Not long ago, autonomous vehicles (AVs) were a thing from sci-fi movies. But the rapid development of technology and revolutionary progress in the modern-day world has changed that. The concept of the self-driving car is no longer a product of fiction, but a work of reality.
However, the new digitized vehicles need an enhanced manufacturing process, extensive supply chain, and infrastructure that’s prepared specifically for them. In addition, the consumers, manufacturers, and global infrastructure will determine the future of AVs populating urban streets.
What are Autonomous Vehicles?
Autonomous vehicles or self-driving cars are a form of a robotic car capable of sensing and perceiving the surrounding environment with a variety of different sensors. Technology like radar, LIDAR, sonar, GPS, odometry, and inertial measurement units are used. The vehicles also have advanced control systems to interpret sensory information in order to react properly and navigate through different paths and obstacles. These cars require little to no human input.
Autonomous vehicles come with different levels of autonomy that are defined by the International Society of Automotive Engineers:
• Level zero has no automation and are conventional vehicles that require a driver at all times.
• Level one has driver assistance and includes commonly available technology such as cruise control and parking assist.
• Level two has partial automation and includes Tesla’s autopilot, where the car can take over the pedals and the wheel at the same time.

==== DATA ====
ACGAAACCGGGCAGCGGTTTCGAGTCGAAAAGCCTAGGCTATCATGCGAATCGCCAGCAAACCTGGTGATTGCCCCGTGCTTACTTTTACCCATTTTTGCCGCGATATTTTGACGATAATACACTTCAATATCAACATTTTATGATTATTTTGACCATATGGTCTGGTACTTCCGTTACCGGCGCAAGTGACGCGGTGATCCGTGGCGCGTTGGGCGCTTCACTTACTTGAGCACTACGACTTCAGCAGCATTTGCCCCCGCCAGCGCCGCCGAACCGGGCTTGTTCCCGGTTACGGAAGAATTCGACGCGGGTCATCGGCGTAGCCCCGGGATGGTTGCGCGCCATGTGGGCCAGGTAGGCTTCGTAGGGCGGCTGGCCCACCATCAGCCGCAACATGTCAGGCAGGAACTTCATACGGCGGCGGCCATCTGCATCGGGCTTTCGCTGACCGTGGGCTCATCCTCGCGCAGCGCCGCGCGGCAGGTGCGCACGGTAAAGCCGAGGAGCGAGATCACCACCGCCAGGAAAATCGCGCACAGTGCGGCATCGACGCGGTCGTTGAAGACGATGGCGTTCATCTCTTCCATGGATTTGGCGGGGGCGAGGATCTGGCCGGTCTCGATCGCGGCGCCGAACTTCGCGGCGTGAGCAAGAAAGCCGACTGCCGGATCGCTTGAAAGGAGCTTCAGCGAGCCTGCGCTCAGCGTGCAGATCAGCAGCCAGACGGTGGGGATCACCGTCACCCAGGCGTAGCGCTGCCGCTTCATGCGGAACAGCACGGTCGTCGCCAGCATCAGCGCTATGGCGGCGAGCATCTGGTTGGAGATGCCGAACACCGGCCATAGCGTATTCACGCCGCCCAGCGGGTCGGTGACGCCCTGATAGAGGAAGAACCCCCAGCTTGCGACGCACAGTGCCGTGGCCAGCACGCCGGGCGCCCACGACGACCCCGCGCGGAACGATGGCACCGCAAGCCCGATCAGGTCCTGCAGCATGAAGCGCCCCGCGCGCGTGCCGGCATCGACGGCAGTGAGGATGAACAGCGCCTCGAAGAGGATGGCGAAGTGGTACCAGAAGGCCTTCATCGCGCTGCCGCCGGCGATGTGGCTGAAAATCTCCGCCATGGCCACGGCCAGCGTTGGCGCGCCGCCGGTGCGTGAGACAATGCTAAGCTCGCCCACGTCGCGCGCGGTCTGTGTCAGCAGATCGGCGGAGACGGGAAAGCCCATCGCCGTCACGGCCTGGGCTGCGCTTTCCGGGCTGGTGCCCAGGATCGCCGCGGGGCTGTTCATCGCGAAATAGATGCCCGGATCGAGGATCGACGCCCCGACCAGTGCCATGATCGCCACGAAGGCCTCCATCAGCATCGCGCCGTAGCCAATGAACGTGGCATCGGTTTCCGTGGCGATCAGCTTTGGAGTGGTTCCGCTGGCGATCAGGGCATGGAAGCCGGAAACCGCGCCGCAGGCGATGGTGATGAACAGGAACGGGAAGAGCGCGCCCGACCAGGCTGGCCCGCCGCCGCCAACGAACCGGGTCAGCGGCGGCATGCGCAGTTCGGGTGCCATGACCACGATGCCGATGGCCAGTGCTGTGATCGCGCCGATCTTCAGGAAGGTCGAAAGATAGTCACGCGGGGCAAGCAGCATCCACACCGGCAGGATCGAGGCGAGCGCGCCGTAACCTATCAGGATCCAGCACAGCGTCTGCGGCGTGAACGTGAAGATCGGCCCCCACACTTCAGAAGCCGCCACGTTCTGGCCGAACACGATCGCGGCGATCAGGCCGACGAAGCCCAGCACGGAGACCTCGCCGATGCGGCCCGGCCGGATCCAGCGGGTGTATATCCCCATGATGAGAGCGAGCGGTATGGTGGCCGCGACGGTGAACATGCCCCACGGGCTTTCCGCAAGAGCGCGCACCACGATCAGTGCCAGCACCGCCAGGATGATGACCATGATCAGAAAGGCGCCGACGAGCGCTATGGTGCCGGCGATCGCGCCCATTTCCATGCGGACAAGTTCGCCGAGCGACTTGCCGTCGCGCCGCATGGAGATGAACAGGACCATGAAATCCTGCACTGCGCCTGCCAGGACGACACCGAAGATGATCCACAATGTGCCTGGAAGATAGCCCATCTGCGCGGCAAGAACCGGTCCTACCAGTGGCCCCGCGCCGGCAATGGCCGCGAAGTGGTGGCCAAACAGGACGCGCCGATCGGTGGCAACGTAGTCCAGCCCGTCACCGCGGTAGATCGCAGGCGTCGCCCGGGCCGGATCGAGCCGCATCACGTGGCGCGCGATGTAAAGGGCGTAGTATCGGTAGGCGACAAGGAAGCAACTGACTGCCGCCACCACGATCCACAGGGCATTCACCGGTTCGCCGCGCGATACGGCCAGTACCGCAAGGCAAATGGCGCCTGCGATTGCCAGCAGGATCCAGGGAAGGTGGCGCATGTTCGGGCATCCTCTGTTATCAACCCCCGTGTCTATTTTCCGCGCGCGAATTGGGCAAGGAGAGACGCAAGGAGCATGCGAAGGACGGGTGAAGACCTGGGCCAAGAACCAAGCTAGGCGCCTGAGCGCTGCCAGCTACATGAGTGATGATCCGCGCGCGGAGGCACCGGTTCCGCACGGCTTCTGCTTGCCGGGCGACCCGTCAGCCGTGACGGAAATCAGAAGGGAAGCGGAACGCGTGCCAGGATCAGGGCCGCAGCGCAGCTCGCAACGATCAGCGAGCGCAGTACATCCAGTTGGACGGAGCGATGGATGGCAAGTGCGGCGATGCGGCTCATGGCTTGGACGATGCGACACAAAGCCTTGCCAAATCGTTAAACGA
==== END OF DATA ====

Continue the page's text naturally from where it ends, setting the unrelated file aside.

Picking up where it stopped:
• Level three has conditional automation and require human drivers just as a backup for an autonomous system that operates under certain conditions.
• Level four has high automation and includes vehicles like Google/Waymo test cars that can be driven by a human but can also function properly without a human driver. Level four autonomous vehicles can safely park itself and navigate completely on its own.
• Level five has full automation and requires no human driver input whatsoever. These vehicles do not need a steering wheel.
Autonomous vehicle types include private passenger vehicles, buses, shuttle buses, light rail, aerial, and sidewalk drones. Like all new technology, autonomous vehicles come with a variety of benefits and negative impacts.
Positive and negative aspects of AVs
As self-driving cars are becoming a reality, people have expressed more interest in the technology. And while AVs are covered in numerous public debates, it is still difficult to predict all of the positive and negative outcomes of this technology.
Experts so far agree that the potential benefits of autonomous vehicles are fewer traffic deaths and injuries that are caused by driver error. Additionally, it will lead to more efficient vehicle movement, increased mobility for people with disabilities, seniors, and children, and there will be less land area needed for parking spaces.
However, increased usage of AVs may lead to negative health impacts. If AVs successfully transition to personal use, people may walk less. Furthermore, it will lead to job losses as there will be no need for the bus, truck, or car drivers. And as with all new technology, there is a big concern regarding privacy, data security, and personal safety.
Autonomous vehicles will undoubtedly change our cities and regions, but there are still numerous questions left unanswered. In addition, autonomous driving will never take off without the right infrastructure.
What kind of infrastructure is needed?
KPMG International has created the Autonomous Vehicles Readiness Index for assessing countries’ openness and preparedness for self-driving cars. Among the key criteria are policy and legislation, technology and innovation, consumer acceptance, and infrastructure.